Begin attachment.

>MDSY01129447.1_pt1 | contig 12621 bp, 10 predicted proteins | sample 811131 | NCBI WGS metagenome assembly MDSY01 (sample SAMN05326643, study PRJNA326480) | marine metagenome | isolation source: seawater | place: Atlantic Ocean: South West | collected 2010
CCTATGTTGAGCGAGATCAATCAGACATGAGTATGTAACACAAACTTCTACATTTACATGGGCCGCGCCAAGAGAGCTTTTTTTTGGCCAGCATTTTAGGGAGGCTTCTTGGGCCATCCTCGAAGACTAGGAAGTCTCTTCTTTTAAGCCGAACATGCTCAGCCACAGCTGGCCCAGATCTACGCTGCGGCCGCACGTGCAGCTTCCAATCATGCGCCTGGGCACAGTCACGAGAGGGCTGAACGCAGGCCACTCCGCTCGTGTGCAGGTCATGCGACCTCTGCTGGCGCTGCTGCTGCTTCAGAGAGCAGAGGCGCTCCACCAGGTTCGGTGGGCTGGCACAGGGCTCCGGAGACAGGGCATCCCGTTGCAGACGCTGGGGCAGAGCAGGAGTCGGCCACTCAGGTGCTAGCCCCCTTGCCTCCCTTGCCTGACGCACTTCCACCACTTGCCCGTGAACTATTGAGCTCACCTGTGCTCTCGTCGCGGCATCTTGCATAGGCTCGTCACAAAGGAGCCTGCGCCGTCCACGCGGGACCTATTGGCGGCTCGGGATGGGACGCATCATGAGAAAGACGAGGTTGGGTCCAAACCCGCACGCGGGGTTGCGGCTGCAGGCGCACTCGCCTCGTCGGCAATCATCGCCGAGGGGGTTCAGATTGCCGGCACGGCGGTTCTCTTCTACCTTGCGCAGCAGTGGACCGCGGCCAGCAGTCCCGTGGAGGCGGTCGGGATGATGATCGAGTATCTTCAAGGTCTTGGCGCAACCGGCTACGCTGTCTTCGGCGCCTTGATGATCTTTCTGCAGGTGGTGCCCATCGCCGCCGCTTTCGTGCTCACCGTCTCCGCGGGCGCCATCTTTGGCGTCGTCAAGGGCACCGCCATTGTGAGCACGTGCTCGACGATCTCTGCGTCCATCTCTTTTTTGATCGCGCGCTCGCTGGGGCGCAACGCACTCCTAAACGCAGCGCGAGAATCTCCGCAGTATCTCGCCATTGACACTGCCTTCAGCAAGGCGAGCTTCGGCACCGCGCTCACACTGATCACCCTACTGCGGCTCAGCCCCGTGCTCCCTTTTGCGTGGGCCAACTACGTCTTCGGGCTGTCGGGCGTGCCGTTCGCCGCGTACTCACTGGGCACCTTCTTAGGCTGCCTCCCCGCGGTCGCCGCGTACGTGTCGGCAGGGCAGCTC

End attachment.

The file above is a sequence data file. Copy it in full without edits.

>MDSY01129447.1_pt1 | contig 12621 bp, 10 predicted proteins | sample 811131 | NCBI WGS metagenome assembly MDSY01 (sample SAMN05326643, study PRJNA326480) | marine metagenome | isolation source: seawater | place: Atlantic Ocean: South West | collected 2010
CCTATGTTGAGCGAGATCAATCAGACATGAGTATGTAACACAAACTTCTACATTTACATGGGCCGCGCCAAGAGAGCTTTTTTTTGGCCAGCATTTTAGGGAGGCTTCTTGGGCCATCCTCGAAGACTAGGAAGTCTCTTCTTTTAAGCCGAACATGCTCAGCCACAGCTGGCCCAGATCTACGCTGCGGCCGCACGTGCAGCTTCCAATCATGCGCCTGGGCACAGTCACGAGAGGGCTGAACGCAGGCCACTCCGCTCGTGTGCAGGTCATGCGACCTCTGCTGGCGCTGCTGCTGCTTCAGAGAGCAGAGGCGCTCCACCAGGTTCGGTGGGCTGGCACAGGGCTCCGGAGACAGGGCATCCCGTTGCAGACGCTGGGGCAGAGCAGGAGTCGGCCACTCAGGTGCTAGCCCCCTTGCCTCCCTTGCCTGACGCACTTCCACCACTTGCCCGTGAACTATTGAGCTCACCTGTGCTCTCGTCGCGGCATCTTGCATAGGCTCGTCACAAAGGAGCCTGCGCCGTCCACGCGGGACCTATTGGCGGCTCGGGATGGGACGCATCATGAGAAAGACGAGGTTGGGTCCAAACCCGCACGCGGGGTTGCGGCTGCAGGCGCACTCGCCTCGTCGGCAATCATCGCCGAGGGGGTTCAGATTGCCGGCACGGCGGTTCTCTTCTACCTTGCGCAGCAGTGGACCGCGGCCAGCAGTCCCGTGGAGGCGGTCGGGATGATGATCGAGTATCTTCAAGGTCTTGGCGCAACCGGCTACGCTGTCTTCGGCGCCTTGATGATCTTTCTGCAGGTGGTGCCCATCGCCGCCGCTTTCGTGCTCACCGTCTCCGCGGGCGCCATCTTTGGCGTCGTCAAGGGCACCGCCATTGTGAGCACGTGCTCGACGATCTCTGCGTCCATCTCTTTTTTGATCGCGCGCTCGCTGGGGCGCAACGCACTCCTAAACGCAGCGCGAGAATCTCCGCAGTATCTCGCCATTGACACTGCCTTCAGCAAGGCGAGCTTCGGCACCGCGCTCACACTGATCACCCTACTGCGGCTCAGCCCCGTGCTCCCTTTTGCGTGGGCCAACTACGTCTTCGGGCTGTCGGGCGTGCCGTTCGCCGCGTACTCACTGGGCACCTTCTTAGGCTGCCTCCCCGCGGTCGCCGCGTACGTGTCGGCAGGGCAGCTC